I thought I'd finally give in and join the blogging world.
Those who know me personally may worry, but fear not, I'll play nice.
So I started photographing models in January, and as such would most definitely not refer to myself as any kind of expert. I am no Rankin, Liebovitz or McNally nor am I by any means a particularly articulate social commentator, but I have seen some things and have learned a few lessons in my short time behind a 135mm lens and thought I'd share for the sake of sharing.
Lesson no. 1: Models are people too.
This statement is intended with both the most positive and negative connotations. To start on a positive, I never approached the idea of 'models' as a foreign species. They can be spoken to in as frank and honest way as anyone, and just like anyone they will reply in as strong a manner. Believe it or not, this means you can discuss things other than themselves. Be it political, sociological or about football, they actually do things other than look in the mirror they apparently spend all day doing coke off of. When I mention to 'normal people' that I work with models, the usual response is a comment to the effect of "are they all stuck up?". And the honest truth is, some are yes. But even if they were a butcher or a baker or a candlestick maker they would be as much a prick as they are now. The fact that some models are stuck up does not speak to the profession, they just happen to be a model.
Some photographers dote on them, some insult them. It would seem from my experience very few see them as people. I had a pretty interesting shoot in which a model said to me "I do the poses, you push a button" in response to what I wanted to achieve from the shoot. She even left with a witty quip, "if you wanna book me again, fine, if not, sod ya!". Charmer.
The simple truth is, they are just people and nothing more, nothing less. Don't treat them like porcelain anemic queens and by the same token, don't treat them like walking genitals that are there for your amusement. Simples.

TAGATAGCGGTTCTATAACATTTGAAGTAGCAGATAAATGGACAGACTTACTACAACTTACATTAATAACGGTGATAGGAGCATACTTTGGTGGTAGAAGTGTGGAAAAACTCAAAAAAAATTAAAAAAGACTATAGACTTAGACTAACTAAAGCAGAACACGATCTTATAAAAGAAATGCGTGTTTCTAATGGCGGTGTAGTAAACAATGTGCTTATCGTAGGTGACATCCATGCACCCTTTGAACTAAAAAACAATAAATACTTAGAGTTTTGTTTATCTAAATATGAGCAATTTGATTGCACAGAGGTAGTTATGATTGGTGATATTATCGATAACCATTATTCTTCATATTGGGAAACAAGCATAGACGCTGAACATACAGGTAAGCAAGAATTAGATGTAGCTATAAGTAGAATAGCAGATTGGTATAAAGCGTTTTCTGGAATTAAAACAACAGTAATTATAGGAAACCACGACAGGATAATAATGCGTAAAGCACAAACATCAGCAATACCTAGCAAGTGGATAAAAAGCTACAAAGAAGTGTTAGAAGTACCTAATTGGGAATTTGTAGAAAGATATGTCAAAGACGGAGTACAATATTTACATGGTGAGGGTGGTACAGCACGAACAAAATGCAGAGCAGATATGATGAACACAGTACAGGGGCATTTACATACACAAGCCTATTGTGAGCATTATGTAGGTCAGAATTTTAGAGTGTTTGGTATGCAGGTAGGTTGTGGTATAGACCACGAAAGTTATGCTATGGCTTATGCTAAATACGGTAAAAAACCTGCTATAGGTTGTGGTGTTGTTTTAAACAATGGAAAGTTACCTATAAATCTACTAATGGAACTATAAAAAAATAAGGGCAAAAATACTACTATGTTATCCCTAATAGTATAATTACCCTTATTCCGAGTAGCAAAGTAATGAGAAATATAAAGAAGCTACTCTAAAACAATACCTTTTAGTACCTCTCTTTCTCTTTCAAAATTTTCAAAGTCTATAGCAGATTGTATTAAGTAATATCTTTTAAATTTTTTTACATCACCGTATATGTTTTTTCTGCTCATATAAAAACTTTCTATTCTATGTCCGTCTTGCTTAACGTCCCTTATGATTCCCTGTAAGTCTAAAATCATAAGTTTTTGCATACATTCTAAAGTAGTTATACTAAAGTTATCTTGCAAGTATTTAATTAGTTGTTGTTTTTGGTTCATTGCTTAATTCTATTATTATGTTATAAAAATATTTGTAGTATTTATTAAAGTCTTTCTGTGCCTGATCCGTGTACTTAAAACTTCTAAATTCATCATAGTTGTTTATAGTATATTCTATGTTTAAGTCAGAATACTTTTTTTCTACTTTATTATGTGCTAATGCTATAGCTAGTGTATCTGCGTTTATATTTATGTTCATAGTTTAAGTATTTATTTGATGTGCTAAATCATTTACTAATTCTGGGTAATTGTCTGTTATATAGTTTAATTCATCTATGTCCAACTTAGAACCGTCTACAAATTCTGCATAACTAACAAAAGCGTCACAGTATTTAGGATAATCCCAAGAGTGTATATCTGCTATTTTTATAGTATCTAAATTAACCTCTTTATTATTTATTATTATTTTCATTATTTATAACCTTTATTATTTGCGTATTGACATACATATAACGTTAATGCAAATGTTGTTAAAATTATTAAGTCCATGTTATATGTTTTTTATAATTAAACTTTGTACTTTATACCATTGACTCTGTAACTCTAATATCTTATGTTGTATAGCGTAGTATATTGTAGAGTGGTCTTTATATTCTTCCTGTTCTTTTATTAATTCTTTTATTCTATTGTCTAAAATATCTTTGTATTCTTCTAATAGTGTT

Lesson no. 2: Owning a high end camera makes you a sex criminal.
Now this comes with a side note. I am the owner of a rather fetching beard! Therefore my experience may be tainted as, as all beard owners know, facial hair is a direct ticket to the sex offenders register. To own a high end camera and a dashing item of facial hair is, to quote BB King, "like being black twice"!
Whether it be a general member of the public, or even another photographer, my Canon may as well be a trench coat and sticky newspaper. The funny thing is, I get that in the world we live that you can never be too careful and protecting your kids is paramount. But I'll let you in on a secret, the people photographing kids in public for unsavory reasons, use their phones! That's right, perverts have the nonse to realize a massive DSLR with a huge lens is fucking stupid and incredibly suspicious. It's the guy in a string vest 'texting' you should be aware of, not the twat trying to get a macro shot of daisy!
Lesson no. 3 (Final one, I promise): Photography is like life.
I am by definition a pessimist. So take this with a pinch of salt.
But life has a funny way of only giving you something, just to make you feel worst when you lose it. Whether it be cancelled shoots, missed opportunities, lack of funds, it's just life's way of saying, "Oh did you like doing that, well we'll see about that!".
Let's face it though, for the majority of us, we just keep wading through the sewer of life in the hope that that feeling you get when something actually works out for you might return, even if you will doubtlessly pay a serious karma deficit for daring to enjoy yourself.
I will be using this blog to update you guys on shoots from now on, so they will be less whingey and more about showing images of pretty people.
Happy summer everyone!!!